Tuesday, February 2, 2016

Let's not celebrate Darnell Earley's departure from DPS just yet

Posted By on Tue, Feb 2, 2016 at 5:00 PM

click to enlarge darnell_early-1.jpg
Darnell Earley announced Tuesday that he will be stepping down from his post as Detroit Public School's Emergency Manager by the month's end. Come March 1, Earley will be out and Gov. Rick Snyder will have appointed a "transitional leader."

The news on first glance appears to be party-hat and piñata worthy. A true celebration. Earley, after all, is not only DPS's current EM, but he was running the show in Flint in April 2014 when the beleaguered city decided to draw water from the Flint River. Earley, accountable to no one but the governor, was head honcho when Flint citizens began running corrosive, lead-potent water out of their taps. And since April 2015, Earley has been the guy in charge of DPS — a district that has been thrust into the national spotlight in recent months as frustrated teachers and students take part in "sick outs" to draw attention to egregious working conditions. 

In other words, Earley is more or less toxic these days.

Even Detroit News' Ingrid Jaques, who has been more than critical of the protesting educators — calling, with the rest of the editorial board, for striking teachers to be punished — has been vocal about the need for Earley to be cut loose. 

"The emergency manager of Detroit Public Schools is now irrevocably tainted by his time in that same role for the city of Flint," Jacques wrote on January 15, later adding, "The governor has a major perception problem having Earley at the helm of the financially failing DPS. And reports this week of school buildings that are unsafe and unclean for children only make it more obvious that this emergency manager is no longer a good fit."

While we commend Jacques for recognizing the need for Earley's departure, we believe her thesis (Earley needs to go because the governor has a perception problem) is exactly why this is not the time to be celebrating.

Earley is one in a long line of emergency managers, so while he has been detrimental for the district, we can not view his removal in a vacuum. The unsafe, unclean conditions that Jacques spoke of did not happen overnight. They did not arrive with Earley. And getting rid of Earley does not suddenly transform these schools, class sizes or — and most importantly — bring democracy and accountability back to Detroit's schools. 

Earley is Detroit's fourth emergency manager in nearly six years. In January 2009 then-Governor Jennifer Granholm appointed Robert Bobb to run the district. From there we got Roy Roberts, Jack Martin and now Earley. In that time Detroit's deficit has ballooned — an irony that has not been lost — and the very conditions teachers working under Earley are speaking out against were calcified.

"Darnell Earley is not the problem, the problem is the Emergency Manager Law," says Dr. Thomas Pedroni an associate professor of curriculum studies at Wayne State University and director of Detroit Data Democracy. Pedroni, who has been studying the effects of state oversight under DPS emergency management and under the state-controlled Education Achievement Authority, believes, as Jaques implied, that Earley's resignation is more of a gift to Gov. Snyder than a signifier of actual change.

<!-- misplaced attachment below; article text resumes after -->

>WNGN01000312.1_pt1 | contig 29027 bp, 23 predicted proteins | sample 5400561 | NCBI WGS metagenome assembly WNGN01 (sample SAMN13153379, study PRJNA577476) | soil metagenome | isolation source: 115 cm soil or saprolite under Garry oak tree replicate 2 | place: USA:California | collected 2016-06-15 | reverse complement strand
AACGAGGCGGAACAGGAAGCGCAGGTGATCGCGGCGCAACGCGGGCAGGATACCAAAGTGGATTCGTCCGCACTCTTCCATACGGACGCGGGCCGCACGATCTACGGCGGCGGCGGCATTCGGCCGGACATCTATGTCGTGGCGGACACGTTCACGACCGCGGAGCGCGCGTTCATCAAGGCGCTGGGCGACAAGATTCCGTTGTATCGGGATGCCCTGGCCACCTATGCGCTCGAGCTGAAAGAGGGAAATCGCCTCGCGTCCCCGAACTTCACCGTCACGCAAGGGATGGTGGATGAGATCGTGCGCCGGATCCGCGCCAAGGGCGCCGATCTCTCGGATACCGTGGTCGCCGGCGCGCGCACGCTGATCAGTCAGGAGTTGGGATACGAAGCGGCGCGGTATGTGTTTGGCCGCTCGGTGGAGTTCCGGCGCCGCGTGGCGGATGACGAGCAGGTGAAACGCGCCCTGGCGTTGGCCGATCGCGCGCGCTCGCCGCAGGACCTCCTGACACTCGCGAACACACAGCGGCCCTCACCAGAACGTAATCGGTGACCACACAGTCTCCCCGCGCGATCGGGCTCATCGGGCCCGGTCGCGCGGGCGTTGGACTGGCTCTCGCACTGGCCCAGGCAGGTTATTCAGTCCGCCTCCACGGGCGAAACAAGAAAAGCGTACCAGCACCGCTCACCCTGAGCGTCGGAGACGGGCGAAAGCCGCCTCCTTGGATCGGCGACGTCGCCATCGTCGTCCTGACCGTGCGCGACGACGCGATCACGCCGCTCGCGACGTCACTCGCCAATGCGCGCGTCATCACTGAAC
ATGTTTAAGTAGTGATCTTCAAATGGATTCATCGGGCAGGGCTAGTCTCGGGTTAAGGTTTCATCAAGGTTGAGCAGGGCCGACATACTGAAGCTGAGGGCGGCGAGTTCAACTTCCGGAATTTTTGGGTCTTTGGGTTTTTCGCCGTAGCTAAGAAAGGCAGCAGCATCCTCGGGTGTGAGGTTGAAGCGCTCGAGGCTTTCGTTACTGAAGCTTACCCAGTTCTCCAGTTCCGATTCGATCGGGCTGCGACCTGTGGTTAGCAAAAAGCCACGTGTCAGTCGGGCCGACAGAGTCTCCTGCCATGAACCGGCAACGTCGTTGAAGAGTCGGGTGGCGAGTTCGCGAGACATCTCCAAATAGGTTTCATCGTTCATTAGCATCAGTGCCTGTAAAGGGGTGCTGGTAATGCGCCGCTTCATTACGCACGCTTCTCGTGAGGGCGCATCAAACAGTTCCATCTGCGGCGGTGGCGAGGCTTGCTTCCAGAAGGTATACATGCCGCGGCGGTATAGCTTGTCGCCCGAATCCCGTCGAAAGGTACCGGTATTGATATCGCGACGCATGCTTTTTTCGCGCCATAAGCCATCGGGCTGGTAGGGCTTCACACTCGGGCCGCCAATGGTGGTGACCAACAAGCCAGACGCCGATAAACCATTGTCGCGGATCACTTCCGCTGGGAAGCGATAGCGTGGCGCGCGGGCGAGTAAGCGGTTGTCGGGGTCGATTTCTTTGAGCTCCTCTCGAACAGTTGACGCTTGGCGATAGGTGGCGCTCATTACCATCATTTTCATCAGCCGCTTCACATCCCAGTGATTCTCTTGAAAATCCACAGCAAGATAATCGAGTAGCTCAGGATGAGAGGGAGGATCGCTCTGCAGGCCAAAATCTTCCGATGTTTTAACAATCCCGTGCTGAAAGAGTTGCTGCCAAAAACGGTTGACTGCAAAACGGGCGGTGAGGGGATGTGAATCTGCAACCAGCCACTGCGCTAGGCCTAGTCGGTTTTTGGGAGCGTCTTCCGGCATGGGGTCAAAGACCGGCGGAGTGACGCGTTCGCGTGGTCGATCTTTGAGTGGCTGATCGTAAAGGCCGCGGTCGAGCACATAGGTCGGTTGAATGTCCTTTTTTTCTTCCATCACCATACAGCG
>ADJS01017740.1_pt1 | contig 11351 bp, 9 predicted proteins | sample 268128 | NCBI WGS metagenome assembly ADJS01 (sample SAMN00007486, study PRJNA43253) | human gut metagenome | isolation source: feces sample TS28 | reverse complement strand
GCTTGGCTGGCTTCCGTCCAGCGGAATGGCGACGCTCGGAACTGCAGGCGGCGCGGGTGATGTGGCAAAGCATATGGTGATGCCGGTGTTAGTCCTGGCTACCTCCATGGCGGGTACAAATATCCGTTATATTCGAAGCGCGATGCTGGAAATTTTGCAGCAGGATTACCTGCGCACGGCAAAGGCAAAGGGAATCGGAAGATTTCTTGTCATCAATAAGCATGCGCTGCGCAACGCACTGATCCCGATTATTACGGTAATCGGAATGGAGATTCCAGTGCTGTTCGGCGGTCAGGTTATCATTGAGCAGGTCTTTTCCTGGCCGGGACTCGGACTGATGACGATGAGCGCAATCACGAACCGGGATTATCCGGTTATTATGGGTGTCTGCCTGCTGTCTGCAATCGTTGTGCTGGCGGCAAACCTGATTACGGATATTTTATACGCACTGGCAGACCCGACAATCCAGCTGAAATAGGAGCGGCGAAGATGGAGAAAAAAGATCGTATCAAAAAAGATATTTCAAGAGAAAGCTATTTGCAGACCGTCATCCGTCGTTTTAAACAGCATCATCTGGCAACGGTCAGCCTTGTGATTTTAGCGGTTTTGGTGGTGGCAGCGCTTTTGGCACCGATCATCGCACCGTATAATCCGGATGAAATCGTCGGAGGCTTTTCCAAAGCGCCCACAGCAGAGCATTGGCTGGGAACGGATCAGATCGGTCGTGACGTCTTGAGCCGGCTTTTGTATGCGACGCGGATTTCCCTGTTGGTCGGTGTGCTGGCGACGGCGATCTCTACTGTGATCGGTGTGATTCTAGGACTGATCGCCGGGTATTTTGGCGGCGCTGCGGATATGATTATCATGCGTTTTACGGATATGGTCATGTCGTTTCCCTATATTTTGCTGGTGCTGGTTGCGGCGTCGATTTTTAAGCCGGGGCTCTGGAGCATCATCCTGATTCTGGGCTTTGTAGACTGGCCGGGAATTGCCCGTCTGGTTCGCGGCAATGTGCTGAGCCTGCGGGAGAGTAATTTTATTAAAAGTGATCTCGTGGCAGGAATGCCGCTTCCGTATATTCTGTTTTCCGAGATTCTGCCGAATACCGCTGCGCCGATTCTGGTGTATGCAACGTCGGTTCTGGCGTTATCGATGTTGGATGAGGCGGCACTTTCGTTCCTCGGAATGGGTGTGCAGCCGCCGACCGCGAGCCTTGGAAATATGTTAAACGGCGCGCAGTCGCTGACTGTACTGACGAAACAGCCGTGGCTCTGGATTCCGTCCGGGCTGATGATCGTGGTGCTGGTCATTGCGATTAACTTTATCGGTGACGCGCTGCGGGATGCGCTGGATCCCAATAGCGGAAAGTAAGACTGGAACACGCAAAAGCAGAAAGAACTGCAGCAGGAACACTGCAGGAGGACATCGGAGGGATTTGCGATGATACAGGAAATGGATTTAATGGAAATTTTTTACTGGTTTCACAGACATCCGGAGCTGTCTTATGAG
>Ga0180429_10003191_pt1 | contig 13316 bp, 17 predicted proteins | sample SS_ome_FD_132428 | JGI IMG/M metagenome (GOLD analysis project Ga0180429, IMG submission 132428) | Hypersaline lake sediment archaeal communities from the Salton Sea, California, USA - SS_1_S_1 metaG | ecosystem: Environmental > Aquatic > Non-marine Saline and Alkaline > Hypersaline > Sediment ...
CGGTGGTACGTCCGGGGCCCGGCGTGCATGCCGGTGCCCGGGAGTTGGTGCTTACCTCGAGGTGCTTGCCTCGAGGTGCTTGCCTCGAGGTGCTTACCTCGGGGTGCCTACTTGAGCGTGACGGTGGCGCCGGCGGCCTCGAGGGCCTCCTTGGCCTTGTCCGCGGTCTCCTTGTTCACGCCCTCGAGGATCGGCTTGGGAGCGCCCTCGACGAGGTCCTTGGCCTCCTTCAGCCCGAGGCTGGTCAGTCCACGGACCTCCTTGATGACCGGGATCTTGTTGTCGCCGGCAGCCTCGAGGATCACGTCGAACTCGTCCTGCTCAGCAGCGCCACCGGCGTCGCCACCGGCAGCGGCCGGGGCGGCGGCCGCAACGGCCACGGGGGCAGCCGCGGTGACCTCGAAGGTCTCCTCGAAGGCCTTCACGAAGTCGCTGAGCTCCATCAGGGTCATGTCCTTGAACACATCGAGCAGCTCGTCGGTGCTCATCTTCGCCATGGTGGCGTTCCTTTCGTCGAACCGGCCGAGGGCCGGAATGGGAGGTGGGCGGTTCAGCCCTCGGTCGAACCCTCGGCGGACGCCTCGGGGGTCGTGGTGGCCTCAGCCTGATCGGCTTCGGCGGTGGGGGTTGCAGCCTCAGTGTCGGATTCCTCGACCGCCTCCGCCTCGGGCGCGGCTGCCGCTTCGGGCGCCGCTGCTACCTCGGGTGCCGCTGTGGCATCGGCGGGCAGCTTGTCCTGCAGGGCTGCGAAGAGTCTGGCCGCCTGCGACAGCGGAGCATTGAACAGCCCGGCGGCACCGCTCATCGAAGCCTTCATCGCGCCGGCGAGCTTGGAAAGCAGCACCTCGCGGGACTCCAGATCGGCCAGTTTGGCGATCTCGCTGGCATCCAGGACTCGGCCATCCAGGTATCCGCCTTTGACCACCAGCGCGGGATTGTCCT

"Snyder wants a fall guy as much as everyone else. He can now say, 'look I am taking this seriously, I am listening,'" says Pedroni. "Hopefully he will find this isn't enough. People will see through that. As destructive as Darnell's tenure in both jobs has been to the well-being of children, he was taking commands from Snyder." 

When Gov. Snyder came into office in January 2011 he expanded the powers of emergency managers. The 'Financial' was dropped from the title (remember those EFMs) because their duties were no longer singularly zeroed in on money. Snyder's changes mean Emergency Managers can now end contracts — collective bargaining, the works — create and scrap provisions, sell public assets, and decide how much autonomy elected officials have over schools. In the case of DPS, the elected school board lost everything. 

This carte blanche rule over a district or city raises questions — where does the governor's vision end and the EM's start? As we know from Flint, the relationship between the governor and Emergency Manager is complicated and often obscured.

Public documents and statements over the years, however, have given us some insight into how these machinations work.

In September  2014, as the state-run Education Achievement Authority entered into its second year — and continued to flounder — the Eastern Michigan University Board of Regents met to discuss the state of a district they were helping to authorize. The meeting, while about the EAA, provided those in attendance with a deeper understanding of how Lansing, and specifically Gov. Snyder's administration, were molding Detroit schools — with and without the help of EMs.

For those unfamiliar, the EAA is an inter-local agreement between then-DPS Emergency Manager Roy Roberts and EMU's Board of Regents. The EAA was supposed to be a district for the state's lowest performing schools; it ended up, however, just being comprised of Detroit schools, primarily from DPS. Its board is not elected but rather composed of seven members of Gov. Snyder’s choosing, two members of Roy Robert’s choosing, and two members of EMU's choosing. The idea of the EAA is often attributed to Roy Roberts since he was the EM at the time; however, at the September 2014 meeting a different genesis was detailed. 

Jim Stapelton, a member of EMU's board of regents, shared information about a dinner he was invited to with Gov. Snyder in April 2011, two months before the EAA plan was announced to the public. The gathering, at an Ann Arbor steakhouse, included Stapleton, the governor, Snyder aide Richard Baird (who was recently deployed to work on Flint water response), then-Snyder chief-of-staff Dennis Muchmore, Snyder's "volunteer education advisor" Richard McLellan, and someone from the pro-charter, corporate ed reform powerhouse the Eli Broad Foundation.